May 20, 2014
A fungus affecting farmers' coffee crops in Latin America could have an impact on coffee drinkers in the Charlottesville area.
"It takes a long time to grow a coffee tree to the point where it will harvest cherries," said Eric Mason, a professional barista at Milli Joe in Charlottesville.
Now, it could take longer because of the fungus known as coffee rust, or roya. It's destroying plants that supply many roasters in the U.S.
"It definitely affects the roaster and some of the relationships they have with farmers," Mason said. "They physically can't buy their lots."
In Charlottesville coffee shops, the impact likely won't drip down to customers' wallets.
"It might limit our menu a little bit," Mason said. "You'll see more coffees coming from regions that are more immune from this disease."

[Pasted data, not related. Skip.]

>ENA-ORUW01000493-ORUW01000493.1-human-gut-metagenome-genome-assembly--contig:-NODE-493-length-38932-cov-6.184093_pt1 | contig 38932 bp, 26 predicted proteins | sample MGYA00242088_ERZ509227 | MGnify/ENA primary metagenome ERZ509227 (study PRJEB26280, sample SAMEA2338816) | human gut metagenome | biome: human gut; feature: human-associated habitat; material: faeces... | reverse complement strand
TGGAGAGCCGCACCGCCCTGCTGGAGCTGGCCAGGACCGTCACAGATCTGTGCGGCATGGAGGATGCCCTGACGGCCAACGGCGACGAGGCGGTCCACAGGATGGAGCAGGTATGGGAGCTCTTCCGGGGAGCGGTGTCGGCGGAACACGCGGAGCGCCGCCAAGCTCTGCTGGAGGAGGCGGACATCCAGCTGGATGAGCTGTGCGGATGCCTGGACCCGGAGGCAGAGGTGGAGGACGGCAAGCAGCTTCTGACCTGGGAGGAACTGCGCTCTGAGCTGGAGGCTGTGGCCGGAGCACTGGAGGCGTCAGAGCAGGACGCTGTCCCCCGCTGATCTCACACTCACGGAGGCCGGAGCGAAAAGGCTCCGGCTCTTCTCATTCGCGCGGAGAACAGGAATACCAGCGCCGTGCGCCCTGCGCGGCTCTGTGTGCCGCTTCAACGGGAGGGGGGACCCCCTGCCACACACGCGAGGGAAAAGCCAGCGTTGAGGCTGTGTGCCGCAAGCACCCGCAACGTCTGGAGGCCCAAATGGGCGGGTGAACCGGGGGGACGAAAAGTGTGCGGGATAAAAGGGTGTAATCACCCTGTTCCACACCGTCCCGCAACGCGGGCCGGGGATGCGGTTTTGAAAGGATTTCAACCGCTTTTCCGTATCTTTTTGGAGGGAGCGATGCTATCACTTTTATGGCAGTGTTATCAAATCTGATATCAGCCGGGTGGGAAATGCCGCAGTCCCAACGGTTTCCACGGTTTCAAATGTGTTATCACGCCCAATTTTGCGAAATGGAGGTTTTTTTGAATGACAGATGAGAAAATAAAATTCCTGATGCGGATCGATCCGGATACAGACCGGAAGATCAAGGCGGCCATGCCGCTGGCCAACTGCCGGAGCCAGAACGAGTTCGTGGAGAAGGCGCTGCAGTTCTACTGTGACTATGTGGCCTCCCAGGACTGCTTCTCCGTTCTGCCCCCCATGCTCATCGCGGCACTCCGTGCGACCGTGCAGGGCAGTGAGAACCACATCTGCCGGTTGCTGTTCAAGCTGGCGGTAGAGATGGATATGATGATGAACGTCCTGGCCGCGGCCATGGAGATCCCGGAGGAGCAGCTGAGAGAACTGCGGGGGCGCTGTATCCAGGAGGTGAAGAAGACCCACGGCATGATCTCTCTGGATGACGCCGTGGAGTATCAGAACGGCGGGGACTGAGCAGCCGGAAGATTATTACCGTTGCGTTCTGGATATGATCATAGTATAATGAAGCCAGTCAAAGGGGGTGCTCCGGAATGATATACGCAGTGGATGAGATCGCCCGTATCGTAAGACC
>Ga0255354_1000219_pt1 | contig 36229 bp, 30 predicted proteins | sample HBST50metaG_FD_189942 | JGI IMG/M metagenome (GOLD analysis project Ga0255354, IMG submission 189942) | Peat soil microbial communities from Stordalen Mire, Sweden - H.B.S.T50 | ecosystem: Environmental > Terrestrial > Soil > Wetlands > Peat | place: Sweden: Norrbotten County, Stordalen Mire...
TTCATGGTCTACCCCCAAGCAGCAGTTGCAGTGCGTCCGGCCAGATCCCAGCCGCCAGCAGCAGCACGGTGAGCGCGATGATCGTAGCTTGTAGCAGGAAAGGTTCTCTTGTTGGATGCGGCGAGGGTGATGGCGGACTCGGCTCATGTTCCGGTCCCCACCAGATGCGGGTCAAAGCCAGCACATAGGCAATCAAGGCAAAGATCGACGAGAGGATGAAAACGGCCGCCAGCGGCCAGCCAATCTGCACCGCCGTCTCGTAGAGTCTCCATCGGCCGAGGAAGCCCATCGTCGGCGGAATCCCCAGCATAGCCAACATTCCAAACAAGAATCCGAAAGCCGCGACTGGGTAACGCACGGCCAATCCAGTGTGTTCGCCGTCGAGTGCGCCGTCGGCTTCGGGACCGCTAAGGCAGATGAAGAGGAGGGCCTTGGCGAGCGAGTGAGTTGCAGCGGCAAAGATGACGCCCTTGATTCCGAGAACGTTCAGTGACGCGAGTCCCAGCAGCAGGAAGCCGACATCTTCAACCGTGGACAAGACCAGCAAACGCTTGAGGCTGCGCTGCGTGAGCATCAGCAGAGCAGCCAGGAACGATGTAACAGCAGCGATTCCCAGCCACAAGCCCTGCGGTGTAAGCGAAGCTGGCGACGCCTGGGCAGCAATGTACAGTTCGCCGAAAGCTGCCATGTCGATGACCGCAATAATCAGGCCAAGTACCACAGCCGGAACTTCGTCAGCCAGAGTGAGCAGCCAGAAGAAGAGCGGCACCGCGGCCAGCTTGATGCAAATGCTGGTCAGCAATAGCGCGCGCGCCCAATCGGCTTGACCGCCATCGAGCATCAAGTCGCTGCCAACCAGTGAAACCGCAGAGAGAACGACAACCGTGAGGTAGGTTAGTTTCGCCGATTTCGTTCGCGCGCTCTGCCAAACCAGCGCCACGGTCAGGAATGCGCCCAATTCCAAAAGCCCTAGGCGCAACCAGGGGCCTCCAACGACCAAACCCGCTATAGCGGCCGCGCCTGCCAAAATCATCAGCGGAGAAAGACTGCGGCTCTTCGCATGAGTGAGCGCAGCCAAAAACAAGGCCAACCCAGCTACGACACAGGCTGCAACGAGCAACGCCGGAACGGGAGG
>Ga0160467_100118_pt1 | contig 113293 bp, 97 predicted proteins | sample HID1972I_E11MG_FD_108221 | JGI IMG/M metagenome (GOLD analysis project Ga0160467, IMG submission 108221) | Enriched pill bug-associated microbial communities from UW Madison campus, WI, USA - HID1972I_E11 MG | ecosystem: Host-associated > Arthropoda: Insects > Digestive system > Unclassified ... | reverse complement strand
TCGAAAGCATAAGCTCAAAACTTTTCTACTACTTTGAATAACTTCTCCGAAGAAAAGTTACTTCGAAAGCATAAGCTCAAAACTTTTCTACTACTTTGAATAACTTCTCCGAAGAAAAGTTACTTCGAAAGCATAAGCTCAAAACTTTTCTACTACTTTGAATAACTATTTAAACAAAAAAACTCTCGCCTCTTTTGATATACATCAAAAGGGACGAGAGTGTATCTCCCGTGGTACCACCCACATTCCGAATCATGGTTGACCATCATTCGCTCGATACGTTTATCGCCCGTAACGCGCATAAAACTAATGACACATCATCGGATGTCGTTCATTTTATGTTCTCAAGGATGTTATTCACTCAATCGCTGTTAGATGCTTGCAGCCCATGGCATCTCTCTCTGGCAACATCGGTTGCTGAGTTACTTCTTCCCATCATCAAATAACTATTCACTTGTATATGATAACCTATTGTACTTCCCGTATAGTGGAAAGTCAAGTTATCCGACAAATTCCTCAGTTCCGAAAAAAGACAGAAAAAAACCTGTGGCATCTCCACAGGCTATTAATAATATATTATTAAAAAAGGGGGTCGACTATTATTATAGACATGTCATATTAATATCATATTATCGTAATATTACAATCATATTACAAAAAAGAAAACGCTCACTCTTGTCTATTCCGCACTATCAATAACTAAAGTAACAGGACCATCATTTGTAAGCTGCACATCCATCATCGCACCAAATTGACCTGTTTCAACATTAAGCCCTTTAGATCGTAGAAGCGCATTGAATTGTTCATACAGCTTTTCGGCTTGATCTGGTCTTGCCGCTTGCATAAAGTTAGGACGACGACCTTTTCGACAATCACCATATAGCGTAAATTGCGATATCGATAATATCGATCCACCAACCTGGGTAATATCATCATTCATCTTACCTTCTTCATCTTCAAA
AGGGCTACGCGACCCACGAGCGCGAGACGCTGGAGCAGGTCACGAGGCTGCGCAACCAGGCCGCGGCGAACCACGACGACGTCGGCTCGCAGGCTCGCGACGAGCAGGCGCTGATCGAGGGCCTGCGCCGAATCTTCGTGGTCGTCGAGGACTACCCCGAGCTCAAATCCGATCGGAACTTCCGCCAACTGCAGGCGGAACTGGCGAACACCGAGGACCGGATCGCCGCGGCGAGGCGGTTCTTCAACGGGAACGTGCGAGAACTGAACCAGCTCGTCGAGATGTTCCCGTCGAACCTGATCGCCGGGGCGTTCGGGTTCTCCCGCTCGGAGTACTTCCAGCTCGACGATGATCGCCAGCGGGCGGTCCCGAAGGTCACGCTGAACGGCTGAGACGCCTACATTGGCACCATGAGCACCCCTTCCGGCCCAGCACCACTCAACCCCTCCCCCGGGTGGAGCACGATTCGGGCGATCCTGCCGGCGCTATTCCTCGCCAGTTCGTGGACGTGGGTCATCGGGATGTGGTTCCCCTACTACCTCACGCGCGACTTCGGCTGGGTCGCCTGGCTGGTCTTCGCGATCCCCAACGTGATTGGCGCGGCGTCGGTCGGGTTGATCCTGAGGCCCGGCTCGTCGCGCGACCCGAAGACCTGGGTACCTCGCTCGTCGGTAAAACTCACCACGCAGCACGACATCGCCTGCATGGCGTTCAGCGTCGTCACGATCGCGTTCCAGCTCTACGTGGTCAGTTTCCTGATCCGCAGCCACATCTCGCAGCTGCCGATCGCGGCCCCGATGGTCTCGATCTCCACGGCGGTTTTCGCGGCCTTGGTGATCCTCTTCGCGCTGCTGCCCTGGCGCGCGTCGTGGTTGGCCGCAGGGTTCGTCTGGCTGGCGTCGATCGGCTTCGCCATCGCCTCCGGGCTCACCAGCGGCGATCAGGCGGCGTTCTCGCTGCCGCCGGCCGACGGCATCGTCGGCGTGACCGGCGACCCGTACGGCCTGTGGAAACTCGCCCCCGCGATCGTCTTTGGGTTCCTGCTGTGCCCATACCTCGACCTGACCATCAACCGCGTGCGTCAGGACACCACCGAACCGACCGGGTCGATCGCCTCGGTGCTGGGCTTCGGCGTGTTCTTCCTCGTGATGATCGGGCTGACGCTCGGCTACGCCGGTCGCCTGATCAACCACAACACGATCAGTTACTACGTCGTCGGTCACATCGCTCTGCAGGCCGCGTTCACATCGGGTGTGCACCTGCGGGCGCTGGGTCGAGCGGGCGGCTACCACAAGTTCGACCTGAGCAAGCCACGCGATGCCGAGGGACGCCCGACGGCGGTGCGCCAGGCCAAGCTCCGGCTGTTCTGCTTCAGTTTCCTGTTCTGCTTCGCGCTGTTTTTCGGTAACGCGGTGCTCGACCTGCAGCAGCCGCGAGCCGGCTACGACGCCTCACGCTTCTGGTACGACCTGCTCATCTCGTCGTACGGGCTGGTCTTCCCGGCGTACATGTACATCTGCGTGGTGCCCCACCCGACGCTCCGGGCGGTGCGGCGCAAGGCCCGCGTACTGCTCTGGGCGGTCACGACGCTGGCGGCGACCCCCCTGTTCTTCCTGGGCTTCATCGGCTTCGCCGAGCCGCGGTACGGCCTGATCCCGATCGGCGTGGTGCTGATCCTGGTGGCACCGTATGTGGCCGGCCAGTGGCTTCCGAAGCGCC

The places most likely to see impacts are the smaller, local or gourmet coffee shops. Larger chains like Starbucks likely won't see any price increases because they already have beans stocked.
Customers in Charlottesville say coffee is an important part of their day, so they'd be willing to shell out a few more dollars.
"It depends on the quality of the coffee and what the coffee is and if it's my favorite coffee shop, but maybe up to $5 if I really like the coffee," coffee drinker Silvia Blemker said.
"I've probably paid about 5 bucks for a cup of coffee," coffee drinker Jay Smethurst said. "That is excessive."
But even without the fungus, local shops are always striving to deliver the best product, which comes at a price.
"Quality is rising and we are always trying to pay people more to continue their good work and feel inspired to raise the quality," Mason said.
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